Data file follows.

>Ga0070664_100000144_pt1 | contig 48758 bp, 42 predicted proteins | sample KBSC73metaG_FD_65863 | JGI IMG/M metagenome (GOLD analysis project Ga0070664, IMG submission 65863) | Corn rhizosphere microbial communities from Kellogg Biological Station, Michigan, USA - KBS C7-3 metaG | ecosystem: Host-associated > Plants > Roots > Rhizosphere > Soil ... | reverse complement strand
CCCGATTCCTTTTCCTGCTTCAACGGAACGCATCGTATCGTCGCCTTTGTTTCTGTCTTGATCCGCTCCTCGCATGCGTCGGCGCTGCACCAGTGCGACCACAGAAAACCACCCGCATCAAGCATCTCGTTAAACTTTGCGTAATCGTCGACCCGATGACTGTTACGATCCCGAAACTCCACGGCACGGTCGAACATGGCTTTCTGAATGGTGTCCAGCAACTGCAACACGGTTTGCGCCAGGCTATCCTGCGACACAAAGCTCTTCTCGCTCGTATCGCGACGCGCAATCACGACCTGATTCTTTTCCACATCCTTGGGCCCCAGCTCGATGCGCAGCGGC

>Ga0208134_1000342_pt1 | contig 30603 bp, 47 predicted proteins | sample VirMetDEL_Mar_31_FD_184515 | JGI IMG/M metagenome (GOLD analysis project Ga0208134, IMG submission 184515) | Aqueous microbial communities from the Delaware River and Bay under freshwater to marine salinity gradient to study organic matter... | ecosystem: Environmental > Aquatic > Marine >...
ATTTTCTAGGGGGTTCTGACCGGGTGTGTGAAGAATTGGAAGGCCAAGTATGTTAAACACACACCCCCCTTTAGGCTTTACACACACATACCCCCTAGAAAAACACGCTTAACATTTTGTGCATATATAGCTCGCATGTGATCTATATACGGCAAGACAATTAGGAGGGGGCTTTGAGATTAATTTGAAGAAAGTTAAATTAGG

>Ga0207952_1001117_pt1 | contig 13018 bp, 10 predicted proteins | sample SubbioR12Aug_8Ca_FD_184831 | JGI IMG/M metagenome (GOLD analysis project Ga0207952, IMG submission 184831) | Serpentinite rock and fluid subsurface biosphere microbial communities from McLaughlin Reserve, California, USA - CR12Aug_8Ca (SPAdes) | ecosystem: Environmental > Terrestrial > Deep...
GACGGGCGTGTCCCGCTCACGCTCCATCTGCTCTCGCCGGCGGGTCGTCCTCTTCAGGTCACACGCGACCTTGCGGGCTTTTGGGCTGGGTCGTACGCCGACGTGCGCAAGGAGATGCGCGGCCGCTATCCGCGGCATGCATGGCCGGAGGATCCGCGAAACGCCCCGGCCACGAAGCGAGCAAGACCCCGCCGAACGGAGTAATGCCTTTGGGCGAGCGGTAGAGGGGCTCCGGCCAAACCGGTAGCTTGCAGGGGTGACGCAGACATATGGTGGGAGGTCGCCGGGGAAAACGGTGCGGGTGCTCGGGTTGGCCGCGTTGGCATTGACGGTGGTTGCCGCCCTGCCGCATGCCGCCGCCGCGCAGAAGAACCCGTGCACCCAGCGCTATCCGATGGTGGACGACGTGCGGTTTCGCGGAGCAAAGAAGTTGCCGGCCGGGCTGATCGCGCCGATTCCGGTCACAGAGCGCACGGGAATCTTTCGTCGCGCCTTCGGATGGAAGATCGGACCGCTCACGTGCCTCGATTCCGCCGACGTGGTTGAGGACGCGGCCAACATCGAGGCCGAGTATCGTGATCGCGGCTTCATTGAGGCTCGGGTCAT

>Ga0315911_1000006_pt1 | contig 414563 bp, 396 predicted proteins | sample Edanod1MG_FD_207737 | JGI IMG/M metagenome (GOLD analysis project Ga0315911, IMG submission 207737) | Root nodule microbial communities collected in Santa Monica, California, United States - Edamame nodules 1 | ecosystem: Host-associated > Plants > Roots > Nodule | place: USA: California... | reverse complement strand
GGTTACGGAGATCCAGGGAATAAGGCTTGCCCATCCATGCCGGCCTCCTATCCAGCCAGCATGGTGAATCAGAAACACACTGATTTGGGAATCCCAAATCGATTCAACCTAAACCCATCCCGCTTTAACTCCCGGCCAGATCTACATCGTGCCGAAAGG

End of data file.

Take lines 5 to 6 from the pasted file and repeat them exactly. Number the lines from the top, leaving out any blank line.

>Ga0207952_1001117_pt1 | contig 13018 bp, 10 predicted proteins | sample SubbioR12Aug_8Ca_FD_184831 | JGI IMG/M metagenome (GOLD analysis project Ga0207952, IMG submission 184831) | Serpentinite rock and fluid subsurface biosphere microbial communities from McLaughlin Reserve, California, USA - CR12Aug_8Ca (SPAdes) | ecosystem: Environmental > Terrestrial > Deep...
GACGGGCGTGTCCCGCTCACGCTCCATCTGCTCTCGCCGGCGGGTCGTCCTCTTCAGGTCACACGCGACCTTGCGGGCTTTTGGGCTGGGTCGTACGCCGACGTGCGCAAGGAGATGCGCGGCCGCTATCCGCGGCATGCATGGCCGGAGGATCCGCGAAACGCCCCGGCCACGAAGCGAGCAAGACCCCGCCGAACGGAGTAATGCCTTTGGGCGAGCGGTAGAGGGGCTCCGGCCAAACCGGTAGCTTGCAGGGGTGACGCAGACATATGGTGGGAGGTCGCCGGGGAAAACGGTGCGGGTGCTCGGGTTGGCCGCGTTGGCATTGACGGTGGTTGCCGCCCTGCCGCATGCCGCCGCCGCGCAGAAGAACCCGTGCACCCAGCGCTATCCGATGGTGGACGACGTGCGGTTTCGCGGAGCAAAGAAGTTGCCGGCCGGGCTGATCGCGCCGATTCCGGTCACAGAGCGCACGGGAATCTTTCGTCGCGCCTTCGGATGGAAGATCGGACCGCTCACGTGCCTCGATTCCGCCGACGTGGTTGAGGACGCGGCCAACATCGAGGCCGAGTATCGTGATCGCGGCTTCATTGAGGCTCGGGTCAT